MADELIA, Minn. --
Fourteen-year-olds Stephanie Lohse and Blair Jilek, cradling 12-gauge shotguns, hiked through tall amber prairie grass Saturday, seeking rooster pheasants on Minnesota’s ringneck opener.
They didn’t bag a bird, but they did bag a photo with Gov. Mark Dayton.
The pair were among eight high school students — and top shooters in the Minnesota State High School Clay Target League — invited to the Governor’s Pheasant Opener. Only about 100 people got the coveted invitations, and this was the first time since the event was launched three years ago that high school clay target shooters were invited.
“The goal is to get more youths hunting, and this seemed like a natural fit,” said Dan Madsen, Madelia city administrator and an event organizer. “Everyone was excited about it. It’s something that hadn’t been done.”
Getting more kids out hunting, at a time when the number of hunters nationally is on the decline, long has been the goal of conservation groups and agencies such as Pheasants Forever and the Department of Natural Resources, both of whom sponsor youth hunts. In Minnesota, while the number of hunters has remained stable, their average age is getting older, meaning fewer young people are replacing older hunters who drop out of the sport.
The phenomenal growth of the league — 30 students at three high schools participated in 2001, and 3,400 students from more than 200 schools in the league this year — shows kids are interested in shooting sports. How many of those shooters will become hunters is unknown.
Lohse, a ninth-grader at Lester Prairie High School, was the top female shooter on her team this year. Blair was one of the top male shooters on the same team. Both break 85 percent or better of the clay targets they shoot at in competition.
Shooting at clay targets and game was a natural for both: They’ve been hunting since they were 12, encouraged and taught by family hunters.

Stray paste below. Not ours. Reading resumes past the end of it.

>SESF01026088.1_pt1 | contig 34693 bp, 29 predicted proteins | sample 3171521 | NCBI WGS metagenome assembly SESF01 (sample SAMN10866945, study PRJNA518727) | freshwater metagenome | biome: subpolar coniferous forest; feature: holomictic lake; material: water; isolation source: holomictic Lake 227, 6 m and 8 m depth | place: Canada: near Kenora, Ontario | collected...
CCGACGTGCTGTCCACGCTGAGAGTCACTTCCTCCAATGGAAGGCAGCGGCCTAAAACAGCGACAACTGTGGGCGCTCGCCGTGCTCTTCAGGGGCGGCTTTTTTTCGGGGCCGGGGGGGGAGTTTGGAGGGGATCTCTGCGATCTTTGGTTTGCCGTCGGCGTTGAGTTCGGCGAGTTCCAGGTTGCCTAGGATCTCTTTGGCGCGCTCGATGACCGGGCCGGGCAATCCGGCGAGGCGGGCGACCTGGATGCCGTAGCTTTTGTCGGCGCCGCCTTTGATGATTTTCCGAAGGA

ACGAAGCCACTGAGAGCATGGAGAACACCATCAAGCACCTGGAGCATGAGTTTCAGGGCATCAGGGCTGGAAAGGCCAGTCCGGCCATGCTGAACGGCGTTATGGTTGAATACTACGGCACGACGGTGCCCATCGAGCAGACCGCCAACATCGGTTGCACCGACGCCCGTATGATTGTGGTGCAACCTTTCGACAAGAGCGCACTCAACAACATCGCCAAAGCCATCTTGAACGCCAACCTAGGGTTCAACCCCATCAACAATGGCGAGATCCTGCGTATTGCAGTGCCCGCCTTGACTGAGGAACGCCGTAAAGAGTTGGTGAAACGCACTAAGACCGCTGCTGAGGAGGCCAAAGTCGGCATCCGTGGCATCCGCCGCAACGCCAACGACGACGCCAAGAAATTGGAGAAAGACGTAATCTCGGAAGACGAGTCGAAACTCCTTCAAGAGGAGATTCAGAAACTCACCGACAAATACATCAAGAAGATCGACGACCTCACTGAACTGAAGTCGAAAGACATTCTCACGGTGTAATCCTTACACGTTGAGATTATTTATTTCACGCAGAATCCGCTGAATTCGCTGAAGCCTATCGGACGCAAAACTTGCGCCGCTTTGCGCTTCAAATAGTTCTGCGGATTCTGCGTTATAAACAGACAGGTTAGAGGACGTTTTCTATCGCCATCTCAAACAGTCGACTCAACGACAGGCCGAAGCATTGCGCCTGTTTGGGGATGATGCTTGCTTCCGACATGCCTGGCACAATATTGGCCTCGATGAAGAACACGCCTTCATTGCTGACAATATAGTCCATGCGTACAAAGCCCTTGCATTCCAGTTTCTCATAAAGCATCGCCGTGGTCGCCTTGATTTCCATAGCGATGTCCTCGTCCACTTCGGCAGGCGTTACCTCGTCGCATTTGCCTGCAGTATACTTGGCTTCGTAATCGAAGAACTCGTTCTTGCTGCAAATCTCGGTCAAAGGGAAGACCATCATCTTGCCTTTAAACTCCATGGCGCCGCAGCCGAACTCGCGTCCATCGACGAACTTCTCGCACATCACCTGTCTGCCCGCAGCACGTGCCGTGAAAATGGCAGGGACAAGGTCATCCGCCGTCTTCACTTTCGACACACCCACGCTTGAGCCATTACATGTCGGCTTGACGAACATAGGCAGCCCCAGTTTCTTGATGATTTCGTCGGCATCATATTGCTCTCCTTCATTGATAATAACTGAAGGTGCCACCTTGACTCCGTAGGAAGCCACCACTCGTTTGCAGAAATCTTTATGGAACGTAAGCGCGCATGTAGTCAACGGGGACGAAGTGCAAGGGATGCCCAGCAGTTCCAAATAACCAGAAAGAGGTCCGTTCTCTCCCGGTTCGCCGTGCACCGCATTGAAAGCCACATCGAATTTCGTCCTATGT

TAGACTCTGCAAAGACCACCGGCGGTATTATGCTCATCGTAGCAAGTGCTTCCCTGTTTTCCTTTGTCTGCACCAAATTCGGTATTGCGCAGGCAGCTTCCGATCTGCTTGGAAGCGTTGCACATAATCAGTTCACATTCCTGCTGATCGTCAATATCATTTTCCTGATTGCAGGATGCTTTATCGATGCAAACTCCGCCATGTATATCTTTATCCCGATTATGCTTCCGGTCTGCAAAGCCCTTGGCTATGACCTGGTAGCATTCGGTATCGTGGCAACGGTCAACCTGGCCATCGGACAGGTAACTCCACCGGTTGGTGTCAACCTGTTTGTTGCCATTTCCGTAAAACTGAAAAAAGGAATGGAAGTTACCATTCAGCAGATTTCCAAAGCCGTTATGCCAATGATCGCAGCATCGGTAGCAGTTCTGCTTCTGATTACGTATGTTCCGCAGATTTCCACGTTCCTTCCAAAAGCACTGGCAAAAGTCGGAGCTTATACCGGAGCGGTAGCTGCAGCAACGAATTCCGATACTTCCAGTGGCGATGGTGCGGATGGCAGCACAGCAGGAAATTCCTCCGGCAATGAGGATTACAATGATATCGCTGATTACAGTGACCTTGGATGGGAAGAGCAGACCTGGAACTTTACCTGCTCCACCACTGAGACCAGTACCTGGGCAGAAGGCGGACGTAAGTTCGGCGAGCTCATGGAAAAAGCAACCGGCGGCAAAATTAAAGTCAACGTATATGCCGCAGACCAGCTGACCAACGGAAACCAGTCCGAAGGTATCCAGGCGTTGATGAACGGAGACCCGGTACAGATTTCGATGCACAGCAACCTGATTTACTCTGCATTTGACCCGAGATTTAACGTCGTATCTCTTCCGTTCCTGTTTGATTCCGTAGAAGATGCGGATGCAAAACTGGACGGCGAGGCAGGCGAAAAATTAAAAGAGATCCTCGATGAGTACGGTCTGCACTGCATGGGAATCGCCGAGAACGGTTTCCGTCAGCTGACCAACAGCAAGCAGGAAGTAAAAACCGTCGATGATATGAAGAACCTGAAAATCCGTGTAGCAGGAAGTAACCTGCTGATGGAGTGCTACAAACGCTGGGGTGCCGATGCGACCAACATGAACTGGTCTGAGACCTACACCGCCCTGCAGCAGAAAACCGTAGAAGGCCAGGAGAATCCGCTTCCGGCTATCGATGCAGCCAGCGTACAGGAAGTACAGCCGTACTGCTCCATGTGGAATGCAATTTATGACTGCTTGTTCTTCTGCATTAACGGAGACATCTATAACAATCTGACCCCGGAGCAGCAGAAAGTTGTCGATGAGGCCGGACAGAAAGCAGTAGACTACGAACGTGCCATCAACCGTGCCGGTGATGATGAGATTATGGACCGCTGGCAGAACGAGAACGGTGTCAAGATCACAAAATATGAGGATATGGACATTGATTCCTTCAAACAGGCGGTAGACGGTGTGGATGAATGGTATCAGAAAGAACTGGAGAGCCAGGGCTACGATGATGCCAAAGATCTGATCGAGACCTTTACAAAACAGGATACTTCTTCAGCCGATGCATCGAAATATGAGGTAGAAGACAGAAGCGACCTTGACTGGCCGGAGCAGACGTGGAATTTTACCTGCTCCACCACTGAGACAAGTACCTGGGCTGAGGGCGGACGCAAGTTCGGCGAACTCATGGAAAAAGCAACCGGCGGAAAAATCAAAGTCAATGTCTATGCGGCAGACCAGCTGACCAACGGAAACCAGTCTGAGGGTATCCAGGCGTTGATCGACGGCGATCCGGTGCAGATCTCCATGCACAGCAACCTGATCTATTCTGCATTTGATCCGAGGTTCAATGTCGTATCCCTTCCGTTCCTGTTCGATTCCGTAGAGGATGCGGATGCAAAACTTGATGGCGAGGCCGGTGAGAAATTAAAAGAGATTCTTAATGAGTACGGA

“Not a lot of girls hunt in my grade,” Lohse said. “But I love hunting, and it doesn’t matter to me that no one else did it.”
Jilek knows a few boys who hunt, and said he started clay target shooting to hone his skills for hunting.
“It’s made me better,” he said.
Mike Bjork of Mayer, their shooting coach, also was invited to the event. He said kids approached him three years ago about forming a clay target team. Bjork, an avid hunter, agreed to pitch the proposal to the school board.
“I was a little nervous, mixing guns and school, but the board approved it,” Bjork said. “The first year, we had 18 on the team. Last year there were 34. I expect about 45 next year.”
When Bjork learned he and two of his students had been invited to the Governor’s Opener, he was thrilled. “What better way to get them involved,” he said.
“Minnesota has such a hunting heritage. This [hunting and clay target shooting] is something anyone can do. You don’t need to be a jock. And it’s something they can do their entire lives, and it gets them outside and enjoying nature.”
These kids aren’t one-dimensional, either. Lohse participates in track and basketball; Jilek plays football and basketball. Jilek played in the football team’s homecoming game Friday, and both went to the homecoming dance, then got up at 5 a.m. to make the trip to Madelia.
“They’re tired,” Bjork said.
The pair hunted in separate groups Saturday morning, tramping through prairie grass in a recently acquired state wildlife management area.
Jilek hunted with Stacey and Leslie Malmgren, 28-year-old twins who grew up near St. James and now live in Sioux Falls, S.D., and Nicole Davros, the DNR’s pheasant biologist. The Malmgrens have been hunting since they were kids, encouraged by dad, Dennis, a local Pheasants Forever leader.
Stacy Malmgren took the only shots the group fired at one fast-flushing rooster and missed.
“I’m happy we’re seeing birds,” she said under a bright sun and blue sky. “And it can’t be a more beautiful day.”
Considering the pheasant population is down 29 percent this year, Jilek and Lohse each saw encouraging numbers of birds, including some immature ones that were difficult to identify as roosters or hens. That neither got to demonstrate their considerable shooting abilities didn’t bother them.
“It was still fun, and at least we saw birds,” Lohse said.
“I had fun,” Jilek said.
“They’re such pretty birds,” Bjork said, cradling a rooster downed by a member of his hunting group.
“And they’re good eating,” Jilek said.
Later, the three joined about 100 hunters for lunch under a tent, while Dayton and others spoke of the new wildlife area that was being dedicated. Then, before heading for home, a beaming Bjork, Jilek and Lohse got their photo taken with Dayton.
“That will go in the yearbook and on their Facebook pages,” Bjork said.